The Gold-Plated Cabin

There aren’t many companies that can make an airliner fit for a king.

Bombardier Challenger 850 executive jet
A Bombardier Challenger 850 executive jet gets a cabinet of fine wood veneer, made by Lufthansa Technik craftsmen. Finishes add tons to an airplane’s empty weight. Courtesy Lufthansa Technik

Engineers at Lufthansa Technik recently faced a tough problem: How do you install a 300-pound bronze racehorse in a large private jet? The client insisted that it be secured to the cabin floor by only one leg. Solving that type of problem can make a company’s reputation in the demanding business of creating aircraft interiors for the wealthiest individuals in the world.

Luxury completions, one of the services provided by aircraft maintenance, repair, and overhaul facilities, is a global business, and currently one of the healthiest sectors of the aircraft industry. In one particularly active center, at EuroAirport near Basel, Switzerland, three companies employ 3,000 workers to complete new aircraft or to refurbish gently used ones, a process that can last two years and add 10 tons of innards to a hull that either arrives hollow or is gutted after it lands.

EuroAirport is one of the more unusual airports in Europe. Though it is situated entirely on French soil, just inside France’s border with Switzerland, it is operated by both countries. Its location in the tri-national area of Alsace (the German border is not far away) is part of the marketing strategy for the three completions companies it hosts. They take advantage of the Swiss, French, and German reputations for precision and Old World craftsmanship to promote their abilities to install fine furnishings.

“In the French Alsace, and nearby in Germany, we have all of the talent we need in one area,” says Heinz Köhli, one of the founders and chief executive of AMAC Aerospace. “That makes Basel unique.”

The newcomer of the three firms, AMAC opened its completions center in November 2008 with 180 craftsmen. The company expects to double its workforce by this June, when it will have completed construction of a second hangar. The orders for completions that have compelled AMAC and its competitors—Jet Aviation Basel and Lufthansa Technik Switzerland—to hire more employees arrived one to three years ago, when profits in the oil, mineral, and metals markets peaked, and newly rich magnates and governments bought airplanes. Aircraft sales have since slowed or stopped, yet each company, with a backlog that will keep it busy for several years, has been hiring. “At the moment the market is at a standstill, but I see stable growth for completions,” says Köhli. “A year ago we would have said Russia has the most potential, but our main customer is now African governments, and we have some high-net-worth individuals. Some of them produce vodka, for example. But you cannot focus on a particular industry or region for growth.” Certainly most at EuroAirport expect little business from the United States, where the economic downturn hurt corporate aviation more than it did in Europe.

In an AMAC conference room last spring, Köhli and Ruedi Kurz, who oversees maintenance and production, looked at a graphic representation of their company’s work-in-progress. A box of flat, black, magnetic airplanes was mounted on the wall next to an illustration of an AMAC hangar floor. An airplane silhouette was placed on every patch of floor, and each silhouette was marked with a tail number. To the right of the graphic, a glossy panel bore a blueprint of a cavernous new hangar AMAC was building. A year before that hangar’s completion, its floor was also full.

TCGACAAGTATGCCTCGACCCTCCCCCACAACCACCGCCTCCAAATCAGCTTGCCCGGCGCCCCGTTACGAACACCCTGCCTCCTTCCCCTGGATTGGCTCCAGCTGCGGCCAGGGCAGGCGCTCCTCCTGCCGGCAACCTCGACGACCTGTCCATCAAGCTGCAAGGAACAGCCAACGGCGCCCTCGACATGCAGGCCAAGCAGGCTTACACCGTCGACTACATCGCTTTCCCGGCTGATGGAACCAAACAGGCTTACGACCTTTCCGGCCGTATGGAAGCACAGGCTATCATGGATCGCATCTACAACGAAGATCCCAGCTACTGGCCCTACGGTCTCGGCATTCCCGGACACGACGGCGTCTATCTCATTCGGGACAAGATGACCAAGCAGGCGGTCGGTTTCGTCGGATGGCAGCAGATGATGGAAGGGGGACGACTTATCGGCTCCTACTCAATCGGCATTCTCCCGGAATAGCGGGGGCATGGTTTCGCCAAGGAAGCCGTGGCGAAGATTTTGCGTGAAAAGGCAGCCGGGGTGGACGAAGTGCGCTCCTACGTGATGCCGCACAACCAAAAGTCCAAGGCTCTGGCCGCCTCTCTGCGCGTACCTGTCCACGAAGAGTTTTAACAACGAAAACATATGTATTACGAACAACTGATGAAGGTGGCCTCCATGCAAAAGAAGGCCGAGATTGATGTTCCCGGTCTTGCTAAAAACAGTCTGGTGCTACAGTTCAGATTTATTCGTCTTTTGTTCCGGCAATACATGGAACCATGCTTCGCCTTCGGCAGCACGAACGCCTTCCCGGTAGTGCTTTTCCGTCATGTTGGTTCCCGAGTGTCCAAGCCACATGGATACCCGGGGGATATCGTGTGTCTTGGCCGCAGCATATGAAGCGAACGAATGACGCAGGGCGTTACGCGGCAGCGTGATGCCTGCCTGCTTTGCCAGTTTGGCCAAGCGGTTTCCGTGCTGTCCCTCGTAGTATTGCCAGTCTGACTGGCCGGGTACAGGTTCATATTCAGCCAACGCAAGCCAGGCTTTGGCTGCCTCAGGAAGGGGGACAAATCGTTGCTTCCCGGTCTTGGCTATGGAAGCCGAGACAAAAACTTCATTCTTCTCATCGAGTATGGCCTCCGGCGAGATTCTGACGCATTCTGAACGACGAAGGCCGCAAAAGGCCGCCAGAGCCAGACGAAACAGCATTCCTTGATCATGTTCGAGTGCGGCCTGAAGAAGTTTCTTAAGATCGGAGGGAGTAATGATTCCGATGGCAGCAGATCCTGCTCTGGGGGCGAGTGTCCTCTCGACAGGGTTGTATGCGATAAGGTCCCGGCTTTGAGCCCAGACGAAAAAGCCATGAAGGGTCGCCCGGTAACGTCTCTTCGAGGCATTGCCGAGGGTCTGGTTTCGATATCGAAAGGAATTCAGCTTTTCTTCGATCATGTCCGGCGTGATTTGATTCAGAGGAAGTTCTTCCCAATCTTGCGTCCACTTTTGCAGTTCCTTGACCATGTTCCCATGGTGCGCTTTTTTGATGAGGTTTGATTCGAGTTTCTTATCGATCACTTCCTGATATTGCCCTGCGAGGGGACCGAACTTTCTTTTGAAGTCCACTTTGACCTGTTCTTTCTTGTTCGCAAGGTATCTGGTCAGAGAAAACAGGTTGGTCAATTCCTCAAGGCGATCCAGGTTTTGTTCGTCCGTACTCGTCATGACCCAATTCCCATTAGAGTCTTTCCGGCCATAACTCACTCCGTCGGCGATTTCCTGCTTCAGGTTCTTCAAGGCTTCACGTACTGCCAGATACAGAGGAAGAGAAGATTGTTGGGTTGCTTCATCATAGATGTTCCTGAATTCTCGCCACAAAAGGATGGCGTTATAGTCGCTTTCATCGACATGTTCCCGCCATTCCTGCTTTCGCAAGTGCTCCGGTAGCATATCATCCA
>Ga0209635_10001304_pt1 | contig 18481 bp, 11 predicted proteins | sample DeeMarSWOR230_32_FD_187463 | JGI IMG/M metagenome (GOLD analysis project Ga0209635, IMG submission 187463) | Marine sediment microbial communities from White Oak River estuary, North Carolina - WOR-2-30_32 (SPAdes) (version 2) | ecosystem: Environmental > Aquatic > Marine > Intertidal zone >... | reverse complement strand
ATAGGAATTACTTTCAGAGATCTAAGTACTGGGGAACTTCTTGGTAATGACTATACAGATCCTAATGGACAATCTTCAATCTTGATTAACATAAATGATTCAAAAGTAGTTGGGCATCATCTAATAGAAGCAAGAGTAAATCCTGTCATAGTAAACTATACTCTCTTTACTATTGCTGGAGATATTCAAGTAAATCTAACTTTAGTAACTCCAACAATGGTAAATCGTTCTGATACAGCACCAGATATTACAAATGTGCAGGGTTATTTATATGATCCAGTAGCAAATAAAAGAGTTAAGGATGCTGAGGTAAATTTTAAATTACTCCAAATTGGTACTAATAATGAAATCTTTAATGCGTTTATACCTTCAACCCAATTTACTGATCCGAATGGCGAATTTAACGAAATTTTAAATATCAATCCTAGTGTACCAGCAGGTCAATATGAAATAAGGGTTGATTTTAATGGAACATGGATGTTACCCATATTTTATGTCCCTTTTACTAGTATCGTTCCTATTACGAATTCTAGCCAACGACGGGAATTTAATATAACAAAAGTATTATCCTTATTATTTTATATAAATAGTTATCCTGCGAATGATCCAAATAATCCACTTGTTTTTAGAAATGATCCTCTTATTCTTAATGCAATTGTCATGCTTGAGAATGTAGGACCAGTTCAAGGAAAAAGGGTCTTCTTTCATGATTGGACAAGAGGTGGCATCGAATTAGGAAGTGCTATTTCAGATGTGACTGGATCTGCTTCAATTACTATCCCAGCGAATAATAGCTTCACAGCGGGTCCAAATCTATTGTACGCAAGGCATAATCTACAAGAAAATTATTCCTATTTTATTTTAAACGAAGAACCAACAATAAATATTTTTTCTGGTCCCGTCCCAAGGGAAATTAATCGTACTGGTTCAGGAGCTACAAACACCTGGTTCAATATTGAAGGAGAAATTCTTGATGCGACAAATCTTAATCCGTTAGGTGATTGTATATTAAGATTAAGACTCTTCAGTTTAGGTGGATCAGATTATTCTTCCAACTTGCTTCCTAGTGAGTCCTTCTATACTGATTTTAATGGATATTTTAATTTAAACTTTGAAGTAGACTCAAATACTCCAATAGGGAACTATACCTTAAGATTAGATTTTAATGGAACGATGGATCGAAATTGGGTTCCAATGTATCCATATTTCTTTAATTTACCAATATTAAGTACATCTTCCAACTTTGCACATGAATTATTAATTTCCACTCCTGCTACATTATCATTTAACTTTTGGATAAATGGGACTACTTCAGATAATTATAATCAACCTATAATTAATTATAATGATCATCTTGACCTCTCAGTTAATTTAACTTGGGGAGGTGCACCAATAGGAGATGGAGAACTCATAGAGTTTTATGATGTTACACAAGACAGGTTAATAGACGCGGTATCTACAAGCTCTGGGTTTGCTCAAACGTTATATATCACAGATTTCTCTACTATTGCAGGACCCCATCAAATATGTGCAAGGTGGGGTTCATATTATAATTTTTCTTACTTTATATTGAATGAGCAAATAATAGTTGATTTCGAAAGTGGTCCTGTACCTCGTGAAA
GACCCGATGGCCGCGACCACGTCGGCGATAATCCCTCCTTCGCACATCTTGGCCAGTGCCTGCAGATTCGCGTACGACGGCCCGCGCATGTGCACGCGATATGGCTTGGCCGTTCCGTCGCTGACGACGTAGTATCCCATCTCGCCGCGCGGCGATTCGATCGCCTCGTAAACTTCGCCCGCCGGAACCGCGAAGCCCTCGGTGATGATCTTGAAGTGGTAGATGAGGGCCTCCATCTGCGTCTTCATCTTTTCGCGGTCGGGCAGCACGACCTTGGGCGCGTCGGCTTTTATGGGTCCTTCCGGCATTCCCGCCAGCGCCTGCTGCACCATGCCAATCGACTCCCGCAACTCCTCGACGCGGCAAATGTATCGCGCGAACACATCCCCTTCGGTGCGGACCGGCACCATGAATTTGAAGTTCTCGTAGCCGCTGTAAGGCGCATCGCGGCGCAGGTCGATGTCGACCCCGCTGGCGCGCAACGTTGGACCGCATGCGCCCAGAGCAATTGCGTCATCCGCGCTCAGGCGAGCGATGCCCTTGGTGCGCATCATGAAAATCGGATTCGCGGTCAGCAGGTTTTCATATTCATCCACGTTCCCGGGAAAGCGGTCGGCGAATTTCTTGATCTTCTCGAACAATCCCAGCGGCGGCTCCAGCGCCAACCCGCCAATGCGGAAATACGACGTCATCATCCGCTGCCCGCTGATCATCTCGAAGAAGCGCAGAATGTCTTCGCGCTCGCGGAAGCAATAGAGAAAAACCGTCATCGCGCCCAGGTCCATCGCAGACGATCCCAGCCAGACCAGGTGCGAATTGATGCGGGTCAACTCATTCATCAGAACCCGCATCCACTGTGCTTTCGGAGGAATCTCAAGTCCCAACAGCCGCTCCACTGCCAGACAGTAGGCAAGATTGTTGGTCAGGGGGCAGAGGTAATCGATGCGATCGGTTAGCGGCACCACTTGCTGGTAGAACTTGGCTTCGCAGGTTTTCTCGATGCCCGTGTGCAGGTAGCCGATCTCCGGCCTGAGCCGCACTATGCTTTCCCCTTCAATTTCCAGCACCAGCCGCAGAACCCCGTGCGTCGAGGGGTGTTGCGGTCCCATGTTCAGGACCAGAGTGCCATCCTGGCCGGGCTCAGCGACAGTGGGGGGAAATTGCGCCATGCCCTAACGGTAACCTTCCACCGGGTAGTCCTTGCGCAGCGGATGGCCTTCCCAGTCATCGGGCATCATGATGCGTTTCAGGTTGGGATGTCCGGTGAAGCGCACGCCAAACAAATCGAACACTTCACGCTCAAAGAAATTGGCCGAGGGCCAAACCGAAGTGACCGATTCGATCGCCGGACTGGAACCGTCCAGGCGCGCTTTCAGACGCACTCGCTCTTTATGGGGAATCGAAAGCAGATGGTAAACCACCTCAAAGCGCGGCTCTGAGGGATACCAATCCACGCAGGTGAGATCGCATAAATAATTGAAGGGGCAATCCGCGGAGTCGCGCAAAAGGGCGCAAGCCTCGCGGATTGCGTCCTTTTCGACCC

“We did our build-out a year ago when the world was different,” said Köhli. “Thank God we already have our pipeline of orders, and that we are lean and flexible.” Kurz motioned to a real Airbus A320 in the hangar. “The customer signed the completions contract with us,” he said, “though at the time, this site was nothing but cornfields.”

The A320, which has since been delivered, had its registration number painted over, and when I got ready to take a photograph, I was directed to make sure that the tail number of its black miniature counterpart didn’t show. Companies in the global completions business protect their clients’ identities. Have your aircraft finished by any of these firms, and that’s between you, a production manager, and a mushrooming family of specialists that includes woodworkers, upholsterers, plumbers, leather craftsmen, and engineers.

Most craftsmen start in the more mundane area of the business—the maintenance, repair, and overhaul that keep aircraft flying. They often then move up to finish the interiors of new commercial airliners. The most skilled workers build out the cabins of luxuryliners for wealthy individual clients.

“Our commercial work is still high-quality of course, but it’s fitness for a particular purpose,” says Clark Goodison, a Scotsman who manages the master craftsmen in the production support shops for Lufthansa Technik Switzerland. “You get on and off an airliner within two hours. You have your sandwich and the seats are comfortable enough. But the Sultan of Brunei, who might fly his aircraft four times per year, wants everything to be perfect. The VIP completion is about the precision. It’s the quality, it’s the finish, and a lot of the feel is artistic. Our staff look three times at a task before they decide to do it.”

To ensure consistent trade skills and promote a company culture, Lufthansa Technik launched an apprentice program more than 50 years ago. This year, some 800 apprentices, ages 16 to 20, work in its German plants. Some, after completing internships subsidized by the German government, will work under a master for months to years before taking on a less supervised role in the company.

Karl Eikelmann is the senior director of production at Jet Aviation Basel. “We tell recruits that in cars you only do production, and it’s always the same work. Here, you don’t see the same work twice,” says Eikelmann. Most of the 60 specialists in the Jet Aviation upholstery shop came from automotive factories (a common recruiting ground for all three companies). The shop sews every stitch needed in the aircraft cabin, from the carpet to the sofa to the window shades to, for the very particular client, a fine fabric lining for dresser drawers.